Will FDA Allow 'mix And Match' Of Covid Booster Shots?

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The Food and Drug Administration may be planning to allow people to receive Covid-19 vaccine booster shot that is different from the initial dose, reports indicate.

The agency is likely to make the announcement on mix and match approach on coronavirus booster vaccines on Wednesday. The move will be part of FDA's expected authorization of boosters for the Moderna and Johnson & Johnson vaccines.

The FDA's likely decision, which would provide flexibility to doctors and other vaccinators, is based on findings of a federally funded "mix and match" study that was presented to an expert committee that advises the agency.

As per the study conducted by the National Institutes of Health, recipients of Johnson & Johnson's single-dose shot who received a Moderna booster recorded 76-fold rise in their antibody levels in 15 days. This was compared with only a fourfold increase after an extra dose of Johnson & Johnson.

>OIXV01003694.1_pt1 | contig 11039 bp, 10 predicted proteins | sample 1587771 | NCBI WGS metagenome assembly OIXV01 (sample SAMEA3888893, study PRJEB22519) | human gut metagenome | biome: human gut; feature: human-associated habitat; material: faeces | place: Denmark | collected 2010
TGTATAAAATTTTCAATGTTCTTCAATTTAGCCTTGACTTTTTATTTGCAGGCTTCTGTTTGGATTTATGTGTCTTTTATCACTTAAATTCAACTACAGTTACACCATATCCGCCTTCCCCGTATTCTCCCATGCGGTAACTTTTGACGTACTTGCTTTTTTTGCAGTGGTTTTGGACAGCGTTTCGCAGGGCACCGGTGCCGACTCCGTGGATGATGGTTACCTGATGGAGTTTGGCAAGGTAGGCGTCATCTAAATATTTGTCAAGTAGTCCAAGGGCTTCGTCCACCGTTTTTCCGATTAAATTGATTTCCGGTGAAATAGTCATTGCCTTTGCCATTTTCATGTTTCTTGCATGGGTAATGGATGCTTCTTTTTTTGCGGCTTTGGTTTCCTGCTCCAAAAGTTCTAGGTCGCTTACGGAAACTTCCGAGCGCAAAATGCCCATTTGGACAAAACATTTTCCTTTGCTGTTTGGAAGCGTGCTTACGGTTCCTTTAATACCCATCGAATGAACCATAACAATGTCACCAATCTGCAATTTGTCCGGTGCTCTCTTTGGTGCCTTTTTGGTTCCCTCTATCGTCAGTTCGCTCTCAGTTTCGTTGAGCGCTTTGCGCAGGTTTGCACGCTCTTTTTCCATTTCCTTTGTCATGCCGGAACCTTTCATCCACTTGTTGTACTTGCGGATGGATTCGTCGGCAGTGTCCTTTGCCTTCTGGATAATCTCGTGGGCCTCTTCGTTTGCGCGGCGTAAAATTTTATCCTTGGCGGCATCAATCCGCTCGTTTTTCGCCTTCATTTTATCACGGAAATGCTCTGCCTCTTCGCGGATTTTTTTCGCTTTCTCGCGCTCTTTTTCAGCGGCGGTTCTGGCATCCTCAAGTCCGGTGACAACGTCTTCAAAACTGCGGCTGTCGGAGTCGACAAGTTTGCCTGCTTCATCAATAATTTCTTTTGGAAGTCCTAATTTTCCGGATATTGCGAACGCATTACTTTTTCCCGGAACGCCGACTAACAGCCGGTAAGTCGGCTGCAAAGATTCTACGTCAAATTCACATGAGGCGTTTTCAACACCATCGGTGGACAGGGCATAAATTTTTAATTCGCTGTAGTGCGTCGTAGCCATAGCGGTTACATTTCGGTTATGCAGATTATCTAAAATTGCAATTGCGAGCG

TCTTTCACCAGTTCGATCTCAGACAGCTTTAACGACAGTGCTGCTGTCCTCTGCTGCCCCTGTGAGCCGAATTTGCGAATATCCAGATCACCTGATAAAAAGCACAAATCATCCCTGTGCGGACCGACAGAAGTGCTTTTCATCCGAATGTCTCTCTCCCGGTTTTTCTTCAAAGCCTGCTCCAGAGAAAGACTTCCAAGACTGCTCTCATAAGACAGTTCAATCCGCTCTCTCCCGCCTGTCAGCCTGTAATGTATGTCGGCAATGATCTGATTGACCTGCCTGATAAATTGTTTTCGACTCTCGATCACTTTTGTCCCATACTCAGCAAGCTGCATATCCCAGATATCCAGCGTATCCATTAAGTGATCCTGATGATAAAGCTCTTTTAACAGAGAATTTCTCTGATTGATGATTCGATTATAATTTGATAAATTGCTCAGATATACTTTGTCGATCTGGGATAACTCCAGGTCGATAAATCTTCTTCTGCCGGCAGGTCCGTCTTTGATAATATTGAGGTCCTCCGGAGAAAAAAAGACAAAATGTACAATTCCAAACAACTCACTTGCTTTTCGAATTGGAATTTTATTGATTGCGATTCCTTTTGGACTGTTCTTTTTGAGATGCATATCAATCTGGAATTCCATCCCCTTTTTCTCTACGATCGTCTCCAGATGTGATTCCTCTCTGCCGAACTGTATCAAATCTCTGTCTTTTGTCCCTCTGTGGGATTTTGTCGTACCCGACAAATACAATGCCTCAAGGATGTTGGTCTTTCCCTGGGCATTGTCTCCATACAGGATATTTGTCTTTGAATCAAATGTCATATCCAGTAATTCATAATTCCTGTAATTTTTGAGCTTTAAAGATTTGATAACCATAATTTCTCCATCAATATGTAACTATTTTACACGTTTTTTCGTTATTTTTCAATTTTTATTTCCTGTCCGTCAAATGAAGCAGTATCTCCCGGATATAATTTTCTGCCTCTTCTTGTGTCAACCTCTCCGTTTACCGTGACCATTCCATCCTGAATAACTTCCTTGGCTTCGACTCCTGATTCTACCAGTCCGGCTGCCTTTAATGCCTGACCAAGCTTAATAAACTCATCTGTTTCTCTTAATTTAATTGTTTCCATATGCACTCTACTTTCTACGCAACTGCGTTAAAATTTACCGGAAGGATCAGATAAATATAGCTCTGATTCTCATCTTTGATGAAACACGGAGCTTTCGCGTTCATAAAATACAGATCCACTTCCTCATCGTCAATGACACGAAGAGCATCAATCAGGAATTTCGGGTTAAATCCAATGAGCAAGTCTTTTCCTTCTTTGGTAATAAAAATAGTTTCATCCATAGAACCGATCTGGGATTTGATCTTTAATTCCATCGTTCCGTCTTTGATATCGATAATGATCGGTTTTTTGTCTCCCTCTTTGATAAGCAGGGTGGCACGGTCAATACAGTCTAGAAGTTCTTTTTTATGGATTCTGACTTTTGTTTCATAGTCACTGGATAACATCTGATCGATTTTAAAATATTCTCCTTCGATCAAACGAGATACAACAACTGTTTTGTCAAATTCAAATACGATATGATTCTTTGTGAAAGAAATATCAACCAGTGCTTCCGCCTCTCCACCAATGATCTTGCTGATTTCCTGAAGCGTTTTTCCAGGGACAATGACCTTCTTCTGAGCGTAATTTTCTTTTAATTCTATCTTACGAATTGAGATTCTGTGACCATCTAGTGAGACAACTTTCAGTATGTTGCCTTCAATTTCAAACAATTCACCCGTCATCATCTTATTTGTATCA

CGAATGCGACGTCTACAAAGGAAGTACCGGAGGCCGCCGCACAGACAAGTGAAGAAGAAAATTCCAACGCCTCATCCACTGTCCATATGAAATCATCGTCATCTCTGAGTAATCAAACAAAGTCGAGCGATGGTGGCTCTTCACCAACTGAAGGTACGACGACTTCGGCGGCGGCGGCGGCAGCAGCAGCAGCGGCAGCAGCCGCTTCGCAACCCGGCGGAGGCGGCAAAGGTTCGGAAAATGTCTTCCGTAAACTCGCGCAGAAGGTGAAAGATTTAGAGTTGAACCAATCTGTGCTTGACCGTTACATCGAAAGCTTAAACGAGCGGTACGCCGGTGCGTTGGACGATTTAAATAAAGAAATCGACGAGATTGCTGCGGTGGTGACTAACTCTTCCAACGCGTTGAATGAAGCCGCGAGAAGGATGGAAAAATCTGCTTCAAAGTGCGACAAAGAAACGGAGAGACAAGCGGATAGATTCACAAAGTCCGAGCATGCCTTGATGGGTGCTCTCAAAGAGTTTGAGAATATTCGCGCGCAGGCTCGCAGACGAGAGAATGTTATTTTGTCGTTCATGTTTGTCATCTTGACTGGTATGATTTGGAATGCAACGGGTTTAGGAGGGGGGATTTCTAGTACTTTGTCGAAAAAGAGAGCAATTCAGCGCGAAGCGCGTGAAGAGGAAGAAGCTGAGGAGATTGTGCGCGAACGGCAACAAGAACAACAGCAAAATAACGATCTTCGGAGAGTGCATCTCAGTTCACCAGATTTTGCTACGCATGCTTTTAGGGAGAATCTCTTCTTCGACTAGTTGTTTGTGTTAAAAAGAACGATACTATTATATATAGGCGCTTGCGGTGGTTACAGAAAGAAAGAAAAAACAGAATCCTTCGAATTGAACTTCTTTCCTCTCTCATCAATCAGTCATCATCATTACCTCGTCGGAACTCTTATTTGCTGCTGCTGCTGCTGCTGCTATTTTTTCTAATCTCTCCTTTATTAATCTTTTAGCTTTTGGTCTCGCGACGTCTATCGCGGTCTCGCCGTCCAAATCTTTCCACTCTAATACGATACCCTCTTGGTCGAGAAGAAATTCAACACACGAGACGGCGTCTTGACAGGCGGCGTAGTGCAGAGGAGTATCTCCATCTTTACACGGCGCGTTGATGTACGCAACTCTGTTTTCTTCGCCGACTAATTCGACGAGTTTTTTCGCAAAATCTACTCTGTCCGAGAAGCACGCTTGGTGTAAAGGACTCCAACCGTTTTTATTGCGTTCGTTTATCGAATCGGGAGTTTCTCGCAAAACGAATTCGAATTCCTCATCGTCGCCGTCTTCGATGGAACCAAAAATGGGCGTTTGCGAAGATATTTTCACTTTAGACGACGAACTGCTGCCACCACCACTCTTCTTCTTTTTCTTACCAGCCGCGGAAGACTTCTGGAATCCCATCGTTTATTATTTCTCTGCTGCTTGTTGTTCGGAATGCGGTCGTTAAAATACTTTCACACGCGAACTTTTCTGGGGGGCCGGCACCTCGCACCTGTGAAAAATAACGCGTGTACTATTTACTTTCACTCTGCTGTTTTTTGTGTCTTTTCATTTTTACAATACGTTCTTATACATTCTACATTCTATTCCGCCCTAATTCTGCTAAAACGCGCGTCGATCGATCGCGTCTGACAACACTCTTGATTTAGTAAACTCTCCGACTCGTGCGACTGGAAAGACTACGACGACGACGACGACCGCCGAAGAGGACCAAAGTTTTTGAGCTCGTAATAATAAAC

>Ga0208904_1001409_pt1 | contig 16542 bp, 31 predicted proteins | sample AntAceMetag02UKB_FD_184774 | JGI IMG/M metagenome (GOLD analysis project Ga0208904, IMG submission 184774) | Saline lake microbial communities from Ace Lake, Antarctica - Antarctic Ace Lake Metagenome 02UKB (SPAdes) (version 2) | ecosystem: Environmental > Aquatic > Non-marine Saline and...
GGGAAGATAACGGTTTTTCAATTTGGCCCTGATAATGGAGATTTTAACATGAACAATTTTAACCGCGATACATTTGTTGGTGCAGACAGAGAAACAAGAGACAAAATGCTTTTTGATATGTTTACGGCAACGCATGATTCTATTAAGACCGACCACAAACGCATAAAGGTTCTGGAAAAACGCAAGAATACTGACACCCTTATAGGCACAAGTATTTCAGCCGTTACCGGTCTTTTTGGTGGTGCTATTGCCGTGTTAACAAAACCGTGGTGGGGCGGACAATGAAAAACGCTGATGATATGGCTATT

The study also found that a Pfizer-BioNTech vaccine booster shot raised the antibody levels of Johnson & Johnson vaccine recipients more than its own vaccine, but it was less than a Moderna shot.

The FDA reportedly is expected to authorize booster doses of the Moderna and Johnson & Johnson vaccines by Wednesday. Last week, the advisory panel to the FDA recommended booster doses of both vaccines.

The agency last month had authorized booster shots of the Pfizer-BioNTech vaccine for older people and high risk workers at least six months after the second dose.

As per reports, the cost of a different vaccine as a booster will be covered by the federal government only if the FDA authorizes the mix and match approach.

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